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The rise of China’s urban consumers
With over a decade of double-digit GDP growth, more and more Chinese are experiencing rapid increases in wealth. It’s also prompting rural Chinese to pour into the sprawling metropolises looking for an opportunity to tap into the boom.
Global investors on the outside looking in have been searching for ways to get exposure to China’s enormous middle class. With only weeks left in what will be the largest listing in history, Alibaba is the quintessential example of how to gain exposure to China – and tap into its middle class.
Alibaba – an online marketplace, clearing house, online payment system and now loan provider – has over 7 million sellers and over 800 million products on offer. For the international investor looking for immediate scale and mass, Alibaba provides an instant way to reach China as a whole.
This explains why global investors are looking to the NYSE listing in September with delight. By opening the e-commerce giant up to the world, it provides them with one of the purest paths into the country.
Despite high double-digit estimates made by analysts and the IPO prospectus, historical earnings and revenue growth are already visible from Alibaba’s existing global investors. This lends support to forward growth estimates.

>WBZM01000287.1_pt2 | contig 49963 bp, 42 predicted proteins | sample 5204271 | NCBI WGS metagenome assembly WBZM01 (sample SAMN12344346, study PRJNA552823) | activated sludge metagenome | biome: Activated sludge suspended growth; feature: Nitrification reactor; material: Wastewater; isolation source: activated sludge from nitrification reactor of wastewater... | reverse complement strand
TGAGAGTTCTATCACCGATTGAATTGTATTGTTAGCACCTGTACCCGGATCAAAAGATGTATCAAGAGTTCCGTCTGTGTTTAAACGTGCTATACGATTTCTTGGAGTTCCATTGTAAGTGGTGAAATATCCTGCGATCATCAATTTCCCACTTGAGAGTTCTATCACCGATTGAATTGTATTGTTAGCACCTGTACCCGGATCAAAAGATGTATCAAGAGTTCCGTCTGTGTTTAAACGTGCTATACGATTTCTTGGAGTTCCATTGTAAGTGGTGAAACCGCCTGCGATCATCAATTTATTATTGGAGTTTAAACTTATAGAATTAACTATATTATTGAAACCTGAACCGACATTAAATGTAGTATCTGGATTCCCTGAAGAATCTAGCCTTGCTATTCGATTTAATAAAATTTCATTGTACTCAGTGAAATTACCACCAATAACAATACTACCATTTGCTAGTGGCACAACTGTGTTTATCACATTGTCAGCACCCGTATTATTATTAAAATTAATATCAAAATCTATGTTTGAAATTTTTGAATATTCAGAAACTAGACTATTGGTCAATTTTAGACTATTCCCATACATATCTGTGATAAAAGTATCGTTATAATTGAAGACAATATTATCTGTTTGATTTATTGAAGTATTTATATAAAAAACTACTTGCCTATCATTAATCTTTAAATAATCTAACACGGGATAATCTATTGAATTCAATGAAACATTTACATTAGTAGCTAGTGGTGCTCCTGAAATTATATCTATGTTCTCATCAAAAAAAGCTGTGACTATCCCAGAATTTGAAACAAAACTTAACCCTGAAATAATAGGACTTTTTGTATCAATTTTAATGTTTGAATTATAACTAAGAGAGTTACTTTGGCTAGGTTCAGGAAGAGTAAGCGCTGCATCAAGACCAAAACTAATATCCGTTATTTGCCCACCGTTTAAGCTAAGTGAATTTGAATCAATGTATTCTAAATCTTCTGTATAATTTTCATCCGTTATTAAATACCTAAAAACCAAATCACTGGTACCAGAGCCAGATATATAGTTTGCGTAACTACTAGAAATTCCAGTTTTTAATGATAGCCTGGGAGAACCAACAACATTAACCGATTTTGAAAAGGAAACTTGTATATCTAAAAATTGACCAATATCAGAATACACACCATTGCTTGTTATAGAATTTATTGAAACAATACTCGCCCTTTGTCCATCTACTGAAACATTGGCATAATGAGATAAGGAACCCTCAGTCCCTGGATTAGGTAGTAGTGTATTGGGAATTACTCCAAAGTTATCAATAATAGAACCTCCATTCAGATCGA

Yahoo! (YHOO), which holds a 24% stake in the company, shows us that in the fourth quarter Alibaba’s revenue increasing by 66% to $3.06 billion, with profit doubling to US$1.35 billion – leading to strong appreciation in YHOO’s share price over the year. YHOO’s stake in Alibaba masks the fact its core businesses are contracting, illustrating the degree to which investors want exposure to the online retailer.
The results seen by YHOO have also been replicated by SoftBank, a 37% stakeholder. However, unlike YHOO SoftBank share price has fallen due to charges relating to its preference shares. This is because these shares are treated differently under Japanese accounting laws.
An e-commerce goliath
Word from the street is that interest in the IPO remains as robust as ever and the listing can’t come fast enough. The rumour is the valuation may be set at US$154 billion – the lower end of estimates – representing a 22% discount to the consensus. This is to avoid a Facebook-like scenario where the share price fell flat after the listing began at the top end of the scale.
Whatever happens, the demand for the share illustrates how the world sees China. More specifically, it illustrates the excitement with which the world views the country’s important middle class. China’s economy is subtly changing from an export-led to consumption-based nation, meaning it will increasingly look inward to satisfy its needs. This, in turn, leaves Alibaba positioned to gain an even greater share of the vast Chinese middle-class market.
The world remains transfixed on Jack Ma’s attic dream.